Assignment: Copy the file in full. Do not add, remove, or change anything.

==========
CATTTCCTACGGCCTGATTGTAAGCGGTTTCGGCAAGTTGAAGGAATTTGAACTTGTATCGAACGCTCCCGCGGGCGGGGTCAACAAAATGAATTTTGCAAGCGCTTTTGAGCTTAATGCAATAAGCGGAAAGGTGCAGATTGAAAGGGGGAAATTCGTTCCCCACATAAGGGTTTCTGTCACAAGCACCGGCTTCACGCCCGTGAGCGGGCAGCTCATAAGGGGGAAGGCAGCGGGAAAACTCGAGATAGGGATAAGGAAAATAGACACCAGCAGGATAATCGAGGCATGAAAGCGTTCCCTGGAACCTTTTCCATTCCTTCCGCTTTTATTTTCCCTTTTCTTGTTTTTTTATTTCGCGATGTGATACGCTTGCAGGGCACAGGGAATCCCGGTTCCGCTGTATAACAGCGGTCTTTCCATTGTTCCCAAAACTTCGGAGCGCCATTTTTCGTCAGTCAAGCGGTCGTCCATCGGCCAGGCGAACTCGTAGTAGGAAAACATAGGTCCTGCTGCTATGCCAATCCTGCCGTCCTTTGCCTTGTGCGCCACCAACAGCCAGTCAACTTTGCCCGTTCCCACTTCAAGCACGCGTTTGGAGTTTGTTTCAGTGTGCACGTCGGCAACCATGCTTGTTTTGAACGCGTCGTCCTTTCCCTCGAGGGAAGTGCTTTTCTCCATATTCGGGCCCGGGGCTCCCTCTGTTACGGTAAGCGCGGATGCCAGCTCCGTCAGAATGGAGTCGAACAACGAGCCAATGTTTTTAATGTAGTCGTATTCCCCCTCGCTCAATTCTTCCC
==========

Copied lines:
CATTTCCTACGGCCTGATTGTAAGCGGTTTCGGCAAGTTGAAGGAATTTGAACTTGTATCGAACGCTCCCGCGGGCGGGGTCAACAAAATGAATTTTGCAAGCGCTTTTGAGCTTAATGCAATAAGCGGAAAGGTGCAGATTGAAAGGGGGAAATTCGTTCCCCACATAAGGGTTTCTGTCACAAGCACCGGCTTCACGCCCGTGAGCGGGCAGCTCATAAGGGGGAAGGCAGCGGGAAAACTCGAGATAGGGATAAGGAAAATAGACACCAGCAGGATAATCGAGGCATGAAAGCGTTCCCTGGAACCTTTTCCATTCCTTCCGCTTTTATTTTCCCTTTTCTTGTTTTTTTATTTCGCGATGTGATACGCTTGCAGGGCACAGGGAATCCCGGTTCCGCTGTATAACAGCGGTCTTTCCATTGTTCCCAAAACTTCGGAGCGCCATTTTTCGTCAGTCAAGCGGTCGTCCATCGGCCAGGCGAACTCGTAGTAGGAAAACATAGGTCCTGCTGCTATGCCAATCCTGCCGTCCTTTGCCTTGTGCGCCACCAACAGCCAGTCAACTTTGCCCGTTCCCACTTCAAGCACGCGTTTGGAGTTTGTTTCAGTGTGCACGTCGGCAACCATGCTTGTTTTGAACGCGTCGTCCTTTCCCTCGAGGGAAGTGCTTTTCTCCATATTCGGGCCCGGGGCTCCCTCTGTTACGGTAAGCGCGGATGCCAGCTCCGTCAGAATGGAGTCGAACAACGAGCCAATGTTTTTAATGTAGTCGTATTCCCCCTCGCTCAATTCTTCCC